yamal transfer in zeebrugge

Ship Photo of the Day – First Ship-to-Ship Transfer of Yamal LNG in Port of Zeebrugge

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May 1, 2018

The ice-class LNG carrier, Eduard Atoll, pictured right, transfers Yamal LNG to the Pskov (left) in the Port of Zeebrugge, May 1, 2018. Photo: Port of Zeebrugge

The ice-class LNG carrier Eduard Atoll was in the port of Zeebrugge on Tuesday conducting the first ship-to-ship transfer of liquified natural gas from the Yamal LNG plant in northern Russia for transhipment to Asia.

The transfer was carried out with the conventional LNG carrier Pskov via onshore pipelines.

Russian commissioned $27 billion Yamal LNG plant in 2017. With an output capacity of 16.5 million tonnes of LNG per year, the Yamal project comprises the production, liquefaction and shipping of natural gas from enormous gas resources on Russia’s Yamal Peninsula to global markets. Gas from the plant is shipped from the Port of Sabetta on the northeast tip of the Yamal Peninsula, where the Yamal LNG plant is located, aboard a specialized fleet of high ice-class “Arc7” LNG carriers.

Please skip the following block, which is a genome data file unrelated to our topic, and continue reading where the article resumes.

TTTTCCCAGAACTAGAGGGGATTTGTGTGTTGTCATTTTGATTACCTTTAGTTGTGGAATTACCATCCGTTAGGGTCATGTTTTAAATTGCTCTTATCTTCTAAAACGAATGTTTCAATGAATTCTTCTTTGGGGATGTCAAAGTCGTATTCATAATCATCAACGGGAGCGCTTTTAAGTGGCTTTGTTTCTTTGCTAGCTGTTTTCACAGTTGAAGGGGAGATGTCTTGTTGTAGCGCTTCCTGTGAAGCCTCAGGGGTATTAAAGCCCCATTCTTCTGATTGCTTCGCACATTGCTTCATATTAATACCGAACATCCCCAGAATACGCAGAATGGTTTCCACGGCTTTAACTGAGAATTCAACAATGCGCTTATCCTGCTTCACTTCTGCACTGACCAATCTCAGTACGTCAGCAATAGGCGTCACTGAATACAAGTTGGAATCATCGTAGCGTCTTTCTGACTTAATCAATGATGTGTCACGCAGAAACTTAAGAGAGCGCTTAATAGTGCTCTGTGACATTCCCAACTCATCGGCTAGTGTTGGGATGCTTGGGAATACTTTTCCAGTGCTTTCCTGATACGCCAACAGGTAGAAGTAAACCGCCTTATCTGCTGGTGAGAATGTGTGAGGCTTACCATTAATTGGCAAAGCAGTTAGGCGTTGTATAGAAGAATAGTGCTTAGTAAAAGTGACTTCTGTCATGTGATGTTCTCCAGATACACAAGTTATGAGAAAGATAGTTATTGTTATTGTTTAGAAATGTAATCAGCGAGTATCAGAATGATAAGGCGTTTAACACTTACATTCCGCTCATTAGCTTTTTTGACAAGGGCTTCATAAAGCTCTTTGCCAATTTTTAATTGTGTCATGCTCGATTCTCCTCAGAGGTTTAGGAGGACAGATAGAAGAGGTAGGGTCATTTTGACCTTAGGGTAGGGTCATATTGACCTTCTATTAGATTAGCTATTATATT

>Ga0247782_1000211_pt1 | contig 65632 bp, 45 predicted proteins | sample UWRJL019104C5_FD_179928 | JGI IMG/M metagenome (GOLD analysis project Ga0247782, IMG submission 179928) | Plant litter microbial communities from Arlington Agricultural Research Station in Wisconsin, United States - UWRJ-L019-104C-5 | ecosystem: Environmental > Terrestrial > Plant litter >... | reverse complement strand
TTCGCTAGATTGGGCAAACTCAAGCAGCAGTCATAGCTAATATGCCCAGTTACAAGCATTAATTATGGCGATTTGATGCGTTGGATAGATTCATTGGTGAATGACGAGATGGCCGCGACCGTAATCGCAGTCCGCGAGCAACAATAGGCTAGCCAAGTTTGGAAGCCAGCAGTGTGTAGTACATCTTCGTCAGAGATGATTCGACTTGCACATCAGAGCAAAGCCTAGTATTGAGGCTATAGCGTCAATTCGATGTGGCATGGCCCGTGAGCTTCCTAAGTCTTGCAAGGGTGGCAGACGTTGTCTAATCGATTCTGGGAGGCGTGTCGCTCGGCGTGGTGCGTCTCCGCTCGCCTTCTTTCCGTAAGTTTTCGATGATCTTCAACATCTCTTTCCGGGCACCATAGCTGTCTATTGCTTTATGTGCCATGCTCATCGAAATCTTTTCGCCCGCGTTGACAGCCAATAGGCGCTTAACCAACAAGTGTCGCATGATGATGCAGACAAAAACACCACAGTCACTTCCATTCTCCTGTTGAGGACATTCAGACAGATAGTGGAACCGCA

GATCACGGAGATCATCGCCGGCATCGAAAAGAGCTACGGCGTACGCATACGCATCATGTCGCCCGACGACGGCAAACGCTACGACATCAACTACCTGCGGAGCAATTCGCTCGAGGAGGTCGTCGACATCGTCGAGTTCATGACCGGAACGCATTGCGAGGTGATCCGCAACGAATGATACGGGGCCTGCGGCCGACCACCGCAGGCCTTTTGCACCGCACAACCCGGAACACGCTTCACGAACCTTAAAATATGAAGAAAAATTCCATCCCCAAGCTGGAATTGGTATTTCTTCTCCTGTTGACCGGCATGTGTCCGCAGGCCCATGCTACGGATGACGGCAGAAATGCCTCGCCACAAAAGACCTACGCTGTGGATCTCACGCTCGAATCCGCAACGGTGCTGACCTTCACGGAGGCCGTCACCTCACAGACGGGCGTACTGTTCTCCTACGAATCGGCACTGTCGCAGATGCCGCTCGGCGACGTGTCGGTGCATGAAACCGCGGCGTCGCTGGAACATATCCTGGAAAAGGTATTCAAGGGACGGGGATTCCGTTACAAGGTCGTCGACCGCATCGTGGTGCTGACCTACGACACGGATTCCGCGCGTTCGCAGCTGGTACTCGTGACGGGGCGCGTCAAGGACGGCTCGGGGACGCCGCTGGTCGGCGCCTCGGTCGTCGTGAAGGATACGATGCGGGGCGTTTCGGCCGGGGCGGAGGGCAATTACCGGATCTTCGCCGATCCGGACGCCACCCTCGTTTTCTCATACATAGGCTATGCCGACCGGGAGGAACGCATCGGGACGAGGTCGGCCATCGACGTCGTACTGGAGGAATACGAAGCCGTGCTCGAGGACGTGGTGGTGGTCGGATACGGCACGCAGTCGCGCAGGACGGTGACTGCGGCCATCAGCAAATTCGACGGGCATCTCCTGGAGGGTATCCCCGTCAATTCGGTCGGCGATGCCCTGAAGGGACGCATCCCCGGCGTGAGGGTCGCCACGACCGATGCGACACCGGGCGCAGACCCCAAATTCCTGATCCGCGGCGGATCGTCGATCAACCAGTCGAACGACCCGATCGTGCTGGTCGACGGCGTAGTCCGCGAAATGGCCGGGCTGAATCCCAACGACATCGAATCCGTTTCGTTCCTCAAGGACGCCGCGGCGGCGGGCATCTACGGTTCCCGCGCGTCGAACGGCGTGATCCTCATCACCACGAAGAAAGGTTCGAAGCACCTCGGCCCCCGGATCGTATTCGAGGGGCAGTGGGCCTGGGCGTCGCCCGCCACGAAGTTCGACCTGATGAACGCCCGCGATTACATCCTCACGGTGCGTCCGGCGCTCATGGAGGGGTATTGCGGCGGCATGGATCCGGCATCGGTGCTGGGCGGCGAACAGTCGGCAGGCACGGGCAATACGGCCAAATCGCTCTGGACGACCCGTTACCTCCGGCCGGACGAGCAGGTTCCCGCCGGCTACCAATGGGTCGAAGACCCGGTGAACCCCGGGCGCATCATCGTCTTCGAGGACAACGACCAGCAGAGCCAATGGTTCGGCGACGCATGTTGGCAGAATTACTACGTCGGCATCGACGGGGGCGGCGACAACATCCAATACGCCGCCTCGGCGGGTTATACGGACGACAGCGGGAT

The Fluxys terminal at the Port of Zeebrugge was selected in 2015 as a transhipment hub for Yamal LNG. The 20-year contract with Fluxys calls for the transshipment of up to 8 million tons of LNG per year in Zeebrugge in support year-round LNG deliveries from Yamal to Asian-Pacific markets.

During the Arctic summer, Yamal LNG will be delivering cargoes to Asian-Pacific markets via the Northern Sea Route using the ice-class vessels. Come winter time, the vessels will shuttle from Sabetta to Zeebrugge, where the LNG is temporarily stored before being transhipped onto conventional LNG vessels for further transportation to the Asian markets.

Zeebrugge received its first LNG cargo from Yamal in April.

AIS ship tracking data showed the Eduard Atoll depart the port of Sabetta on April 22. In February, the Eduard Atoll completed an unescorted voyage across the Northern Sea Route in the dead of winter, marking a historic first.

The vessel is fourth of 15 Arc7 vessels being built in support of the project. 

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